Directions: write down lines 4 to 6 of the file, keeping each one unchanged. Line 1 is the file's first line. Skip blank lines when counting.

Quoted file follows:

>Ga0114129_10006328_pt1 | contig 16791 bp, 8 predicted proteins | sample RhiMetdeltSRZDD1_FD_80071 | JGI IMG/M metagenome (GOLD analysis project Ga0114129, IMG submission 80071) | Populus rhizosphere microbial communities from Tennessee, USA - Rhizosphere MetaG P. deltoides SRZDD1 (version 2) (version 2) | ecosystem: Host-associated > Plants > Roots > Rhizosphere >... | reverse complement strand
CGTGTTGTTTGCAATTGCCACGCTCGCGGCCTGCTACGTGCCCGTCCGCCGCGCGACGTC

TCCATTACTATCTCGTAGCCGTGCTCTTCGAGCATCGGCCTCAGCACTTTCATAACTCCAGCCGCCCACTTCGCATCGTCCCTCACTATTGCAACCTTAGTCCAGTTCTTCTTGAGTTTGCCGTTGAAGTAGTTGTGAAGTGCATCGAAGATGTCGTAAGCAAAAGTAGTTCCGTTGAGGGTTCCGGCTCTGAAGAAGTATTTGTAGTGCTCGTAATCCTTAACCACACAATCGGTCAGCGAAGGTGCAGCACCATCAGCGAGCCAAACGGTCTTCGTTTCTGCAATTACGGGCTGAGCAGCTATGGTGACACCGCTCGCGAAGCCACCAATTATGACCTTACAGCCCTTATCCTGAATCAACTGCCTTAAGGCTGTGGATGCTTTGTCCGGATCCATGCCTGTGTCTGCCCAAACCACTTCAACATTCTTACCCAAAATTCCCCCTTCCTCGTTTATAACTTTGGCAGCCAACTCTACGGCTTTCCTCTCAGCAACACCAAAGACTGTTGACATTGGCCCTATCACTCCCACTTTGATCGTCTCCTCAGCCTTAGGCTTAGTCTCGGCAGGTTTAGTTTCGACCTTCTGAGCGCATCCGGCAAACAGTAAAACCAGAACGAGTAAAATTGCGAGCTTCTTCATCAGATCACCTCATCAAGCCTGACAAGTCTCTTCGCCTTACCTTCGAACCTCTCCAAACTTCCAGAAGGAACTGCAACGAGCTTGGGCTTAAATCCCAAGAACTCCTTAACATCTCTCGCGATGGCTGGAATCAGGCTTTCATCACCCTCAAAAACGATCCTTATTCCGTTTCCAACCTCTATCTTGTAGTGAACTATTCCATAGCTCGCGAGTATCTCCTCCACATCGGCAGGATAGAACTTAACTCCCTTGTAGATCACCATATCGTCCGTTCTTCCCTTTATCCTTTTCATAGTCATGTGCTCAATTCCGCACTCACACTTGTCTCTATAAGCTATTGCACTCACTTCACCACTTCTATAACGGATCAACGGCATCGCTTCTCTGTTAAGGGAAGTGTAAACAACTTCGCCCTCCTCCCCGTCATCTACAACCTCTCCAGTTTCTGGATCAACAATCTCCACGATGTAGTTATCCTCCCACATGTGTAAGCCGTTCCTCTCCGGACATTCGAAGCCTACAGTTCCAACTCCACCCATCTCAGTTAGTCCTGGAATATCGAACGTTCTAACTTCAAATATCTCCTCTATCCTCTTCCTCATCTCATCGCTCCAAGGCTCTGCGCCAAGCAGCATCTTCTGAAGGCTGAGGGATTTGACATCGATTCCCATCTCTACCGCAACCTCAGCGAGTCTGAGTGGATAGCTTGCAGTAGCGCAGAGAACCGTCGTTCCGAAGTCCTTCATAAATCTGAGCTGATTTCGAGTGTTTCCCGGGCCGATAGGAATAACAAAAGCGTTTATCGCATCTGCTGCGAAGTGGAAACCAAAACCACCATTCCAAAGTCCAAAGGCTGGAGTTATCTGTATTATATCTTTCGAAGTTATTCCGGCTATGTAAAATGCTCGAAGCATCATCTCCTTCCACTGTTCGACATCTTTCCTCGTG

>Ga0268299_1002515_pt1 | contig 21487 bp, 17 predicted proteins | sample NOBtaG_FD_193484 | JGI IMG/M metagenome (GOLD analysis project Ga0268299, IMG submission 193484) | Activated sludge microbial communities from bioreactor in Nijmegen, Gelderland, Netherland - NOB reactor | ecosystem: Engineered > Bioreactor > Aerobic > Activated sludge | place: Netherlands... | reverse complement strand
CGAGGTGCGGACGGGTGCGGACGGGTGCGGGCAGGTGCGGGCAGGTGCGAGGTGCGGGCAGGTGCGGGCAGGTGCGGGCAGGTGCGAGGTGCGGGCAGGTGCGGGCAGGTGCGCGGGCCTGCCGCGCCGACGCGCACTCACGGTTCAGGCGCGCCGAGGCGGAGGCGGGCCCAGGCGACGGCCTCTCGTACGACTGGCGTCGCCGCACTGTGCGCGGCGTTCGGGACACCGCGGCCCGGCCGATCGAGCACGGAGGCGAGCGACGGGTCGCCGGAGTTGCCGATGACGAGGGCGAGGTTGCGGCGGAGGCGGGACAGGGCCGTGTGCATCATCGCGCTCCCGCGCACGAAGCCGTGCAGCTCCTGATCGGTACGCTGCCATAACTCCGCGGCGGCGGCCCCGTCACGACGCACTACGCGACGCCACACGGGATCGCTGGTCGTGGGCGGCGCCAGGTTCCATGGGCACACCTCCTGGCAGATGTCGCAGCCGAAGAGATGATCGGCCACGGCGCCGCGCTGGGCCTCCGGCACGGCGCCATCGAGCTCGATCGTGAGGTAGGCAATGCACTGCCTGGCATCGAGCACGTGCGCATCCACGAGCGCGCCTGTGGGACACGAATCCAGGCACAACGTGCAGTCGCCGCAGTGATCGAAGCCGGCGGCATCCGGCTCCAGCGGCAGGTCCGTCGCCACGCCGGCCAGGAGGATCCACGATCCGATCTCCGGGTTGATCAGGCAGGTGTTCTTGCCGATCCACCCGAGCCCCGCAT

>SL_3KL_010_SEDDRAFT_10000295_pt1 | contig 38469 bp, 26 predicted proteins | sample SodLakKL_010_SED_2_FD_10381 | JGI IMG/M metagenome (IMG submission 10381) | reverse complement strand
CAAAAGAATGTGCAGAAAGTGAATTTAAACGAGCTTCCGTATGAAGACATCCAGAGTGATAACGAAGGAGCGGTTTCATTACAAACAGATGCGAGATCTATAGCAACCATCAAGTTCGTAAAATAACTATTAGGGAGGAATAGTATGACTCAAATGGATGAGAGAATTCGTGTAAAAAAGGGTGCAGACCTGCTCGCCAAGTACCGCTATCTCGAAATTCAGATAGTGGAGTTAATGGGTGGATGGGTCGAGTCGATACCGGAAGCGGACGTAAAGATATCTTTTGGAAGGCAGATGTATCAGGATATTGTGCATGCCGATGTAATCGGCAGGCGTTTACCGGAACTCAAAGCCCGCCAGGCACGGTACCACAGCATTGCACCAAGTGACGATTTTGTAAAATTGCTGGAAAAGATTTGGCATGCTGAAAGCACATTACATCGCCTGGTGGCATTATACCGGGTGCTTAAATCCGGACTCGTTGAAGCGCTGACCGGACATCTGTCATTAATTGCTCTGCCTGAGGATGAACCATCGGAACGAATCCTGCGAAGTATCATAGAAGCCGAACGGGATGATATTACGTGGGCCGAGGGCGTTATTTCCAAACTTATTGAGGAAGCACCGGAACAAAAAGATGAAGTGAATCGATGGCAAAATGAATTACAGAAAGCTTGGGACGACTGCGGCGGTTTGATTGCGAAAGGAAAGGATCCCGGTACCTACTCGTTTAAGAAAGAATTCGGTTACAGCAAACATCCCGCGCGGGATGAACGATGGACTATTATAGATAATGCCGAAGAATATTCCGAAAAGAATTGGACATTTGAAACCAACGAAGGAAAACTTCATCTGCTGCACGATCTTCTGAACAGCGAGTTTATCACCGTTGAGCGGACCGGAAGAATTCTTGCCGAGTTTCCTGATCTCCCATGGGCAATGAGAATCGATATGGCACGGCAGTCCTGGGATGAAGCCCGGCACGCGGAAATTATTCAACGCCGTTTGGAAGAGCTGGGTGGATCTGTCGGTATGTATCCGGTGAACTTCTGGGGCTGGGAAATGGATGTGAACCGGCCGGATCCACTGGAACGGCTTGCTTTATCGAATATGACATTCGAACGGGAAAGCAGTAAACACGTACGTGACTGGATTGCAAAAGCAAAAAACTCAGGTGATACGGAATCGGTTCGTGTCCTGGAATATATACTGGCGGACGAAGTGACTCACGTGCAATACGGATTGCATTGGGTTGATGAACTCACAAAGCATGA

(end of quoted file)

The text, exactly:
>Ga0268299_1002515_pt1 | contig 21487 bp, 17 predicted proteins | sample NOBtaG_FD_193484 | JGI IMG/M metagenome (GOLD analysis project Ga0268299, IMG submission 193484) | Activated sludge microbial communities from bioreactor in Nijmegen, Gelderland, Netherland - NOB reactor | ecosystem: Engineered > Bioreactor > Aerobic > Activated sludge | place: Netherlands... | reverse complement strand
CGAGGTGCGGACGGGTGCGGACGGGTGCGGGCAGGTGCGGGCAGGTGCGAGGTGCGGGCAGGTGCGGGCAGGTGCGGGCAGGTGCGAGGTGCGGGCAGGTGCGGGCAGGTGCGCGGGCCTGCCGCGCCGACGCGCACTCACGGTTCAGGCGCGCCGAGGCGGAGGCGGGCCCAGGCGACGGCCTCTCGTACGACTGGCGTCGCCGCACTGTGCGCGGCGTTCGGGACACCGCGGCCCGGCCGATCGAGCACGGAGGCGAGCGACGGGTCGCCGGAGTTGCCGATGACGAGGGCGAGGTTGCGGCGGAGGCGGGACAGGGCCGTGTGCATCATCGCGCTCCCGCGCACGAAGCCGTGCAGCTCCTGATCGGTACGCTGCCATAACTCCGCGGCGGCGGCCCCGTCACGACGCACTACGCGACGCCACACGGGATCGCTGGTCGTGGGCGGCGCCAGGTTCCATGGGCACACCTCCTGGCAGATGTCGCAGCCGAAGAGATGATCGGCCACGGCGCCGCGCTGGGCCTCCGGCACGGCGCCATCGAGCTCGATCGTGAGGTAGGCAATGCACTGCCTGGCATCGAGCACGTGCGCATCCACGAGCGCGCCTGTGGGACACGAATCCAGGCACAACGTGCAGTCGCCGCAGTGATCGAAGCCGGCGGCATCCGGCTCCAGCGGCAGGTCCGTCGCCACGCCGGCCAGGAGGATCCACGATCCGATCTCCGGGTTGATCAGGCAGGTGTTCTTGCCGATCCACCCGAGCCCCGCAT

>SL_3KL_010_SEDDRAFT_10000295_pt1 | contig 38469 bp, 26 predicted proteins | sample SodLakKL_010_SED_2_FD_10381 | JGI IMG/M metagenome (IMG submission 10381) | reverse complement strand